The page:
On the Feast of Christ's Birth
"God Has Come So Near to Each One of Us"
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VATICAN CITY, DEC. 23, 2009 (Zenit.org).- Here is a translation of the address Benedict XVI gave today during the general audience in Paul VI Hall.
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Dear brothers and sisters,
With the Christmas novena that we are celebrating in these days, the Church invites us to live intensely and profoundly the preparation for the birth of the Savior, which is nearly upon us.
The desire that all of us have in our hearts is that, in the midst of the frenetic activity of our days, the coming feast of Christmas gives us serene and profound joy to enable us to touch the goodness of our God with our hands and to fill us with new energy.
To better understand the meaning of the birth of the Lord, I would like to briefly refer to the historical origin of this solemnity. In fact, the liturgical year of the Church did not initially develop beginning with the birth of Christ, but rather from faith in the Resurrection. Because of this the most ancient feast of Christianity is not Christmas, but Easter: The resurrection of Christ is at the base of Christian faith; it is at the base of the proclamation of the Gospel and gives birth to the Church. Therefore to be Christians means to live in the mode of Easter, connecting ourselves to the dynamic that comes from baptism, which brings death to sin to live with God (cf. Romans 6:4).
The first one to clearly affirm that Jesus was born on Dec. 25 was Hippolytus of Rome in his commentary on the Book of the prophet Daniel, written around 204. One exegete observes, moreover, that on this day was celebrated the Dedication of the Temple of Jerusalem, instituted by Judas Maccabeus in 164 B.C.. The concurrence of dates would come to mean that with Jesus, appearing as light of God in the night, advent of God to this earth, the consecration of the temple is truly fulfilled.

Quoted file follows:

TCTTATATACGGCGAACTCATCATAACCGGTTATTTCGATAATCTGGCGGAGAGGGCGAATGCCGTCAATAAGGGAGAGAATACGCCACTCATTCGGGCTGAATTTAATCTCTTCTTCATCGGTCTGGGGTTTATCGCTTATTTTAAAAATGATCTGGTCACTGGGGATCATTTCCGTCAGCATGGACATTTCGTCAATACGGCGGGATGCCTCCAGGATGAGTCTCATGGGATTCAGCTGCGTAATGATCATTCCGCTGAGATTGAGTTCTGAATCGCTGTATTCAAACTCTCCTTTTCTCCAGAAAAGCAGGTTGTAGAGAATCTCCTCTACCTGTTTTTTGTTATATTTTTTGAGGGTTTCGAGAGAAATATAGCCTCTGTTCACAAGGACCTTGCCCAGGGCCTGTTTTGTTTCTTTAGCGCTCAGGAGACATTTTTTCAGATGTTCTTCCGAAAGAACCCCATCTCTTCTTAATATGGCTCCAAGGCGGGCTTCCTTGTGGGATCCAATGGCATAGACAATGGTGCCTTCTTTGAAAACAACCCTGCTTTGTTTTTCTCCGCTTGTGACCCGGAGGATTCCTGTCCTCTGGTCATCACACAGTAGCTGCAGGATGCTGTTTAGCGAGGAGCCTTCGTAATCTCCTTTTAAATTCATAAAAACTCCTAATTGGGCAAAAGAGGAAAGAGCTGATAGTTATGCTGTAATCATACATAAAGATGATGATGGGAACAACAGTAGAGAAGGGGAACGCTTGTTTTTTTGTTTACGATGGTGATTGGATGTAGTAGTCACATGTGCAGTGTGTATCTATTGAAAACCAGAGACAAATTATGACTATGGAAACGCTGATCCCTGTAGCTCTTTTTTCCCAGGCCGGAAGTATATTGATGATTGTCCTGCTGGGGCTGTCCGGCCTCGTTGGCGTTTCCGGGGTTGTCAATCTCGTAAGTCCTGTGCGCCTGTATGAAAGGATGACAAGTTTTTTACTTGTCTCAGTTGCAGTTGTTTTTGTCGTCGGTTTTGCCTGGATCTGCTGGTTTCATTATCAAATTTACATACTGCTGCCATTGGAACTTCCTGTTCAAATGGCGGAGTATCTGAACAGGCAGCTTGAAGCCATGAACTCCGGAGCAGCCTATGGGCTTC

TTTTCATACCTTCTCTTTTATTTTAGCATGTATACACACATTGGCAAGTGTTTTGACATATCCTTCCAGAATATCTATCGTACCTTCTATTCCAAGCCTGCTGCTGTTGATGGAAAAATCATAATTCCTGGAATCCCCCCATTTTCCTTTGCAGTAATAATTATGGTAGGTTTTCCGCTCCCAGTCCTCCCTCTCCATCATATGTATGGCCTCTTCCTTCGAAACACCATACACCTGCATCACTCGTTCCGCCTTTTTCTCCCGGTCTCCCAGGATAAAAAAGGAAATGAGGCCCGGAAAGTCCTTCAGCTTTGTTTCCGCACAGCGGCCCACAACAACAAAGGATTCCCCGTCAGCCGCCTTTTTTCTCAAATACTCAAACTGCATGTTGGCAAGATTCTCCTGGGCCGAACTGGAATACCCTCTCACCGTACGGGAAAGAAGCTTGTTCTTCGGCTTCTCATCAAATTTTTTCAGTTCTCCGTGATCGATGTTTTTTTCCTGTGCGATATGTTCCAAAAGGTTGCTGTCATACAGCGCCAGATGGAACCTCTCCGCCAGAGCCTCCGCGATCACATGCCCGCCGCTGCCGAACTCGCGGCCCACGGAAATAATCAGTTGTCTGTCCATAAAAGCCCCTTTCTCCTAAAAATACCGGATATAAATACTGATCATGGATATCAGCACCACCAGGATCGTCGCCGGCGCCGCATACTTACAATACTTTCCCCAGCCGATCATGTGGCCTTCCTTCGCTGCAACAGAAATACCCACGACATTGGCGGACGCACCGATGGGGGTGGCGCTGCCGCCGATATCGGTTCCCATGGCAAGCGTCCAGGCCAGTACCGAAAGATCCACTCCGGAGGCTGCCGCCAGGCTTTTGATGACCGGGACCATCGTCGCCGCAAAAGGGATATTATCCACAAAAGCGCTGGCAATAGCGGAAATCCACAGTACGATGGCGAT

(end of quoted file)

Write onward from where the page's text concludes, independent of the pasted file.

Within Christianity, the feast of Christmas took on a definite form in the fourth century, when it took the place of the Roman feast of "sol invictus," the invincible sun. Thus was shown that the birth of Christ is the victory of true light over the darkness of evil and sin. Yet, the unique and intense spiritual atmosphere that surrounds Christmas developed in the Middle Ages, thanks to St. Francis of Assisi, who was profoundly in love with Jesus as man, with God-with-us.
His first biographer, Thomas of Celano, in the "Vita Seconda," narrates that St. Francis, "above the other solemnities, celebrated with ineffable attention the birth of Baby Jesus, and he called the feast of feasts the day on which God, become a small child, nursed at a human breast" (Fonti Francescane, No. 199, p. 492).
From this particular devotion to the mystery of the Incarnation came the famous celebration of Christmas in Greccio. Most probably, St. Francis was inspired to have this celebration by his pilgrimage to the Holy Land and by the manger of St. Mary Major in Rome. What moved the Poor Man of Assisi was the desire to experience in an actual, concrete and living way the humble greatness of the event of Baby Jesus' birth, and to communicate his joy to everyone.
In the first biography, Thomas of Celano speaks of the night of Bethlehem in Greccio in a lively and moving manner, offering a decisive contribution to the spreading of this most beautiful Christmas tradition, the Nativity scene. The night of Greccio, in fact, has given back to Christianity the intensity and the beauty of the feast of Christmas, and has educated the people of God to learn its most authentic message, its particular warmth, and to love and adore the humanity of Christ.
This particular approach to Christmas has brought a new dimension to Christian faith. Easter had focused attention on the power of God who overcomes death, inaugurates new life and teaches us to hope in the world to come. With St. Francis and his nativity, the defenseless love of God was shown, his humility and goodness, which in the incarnation of the Word is manifested to man so as to teach a new way to live and to love.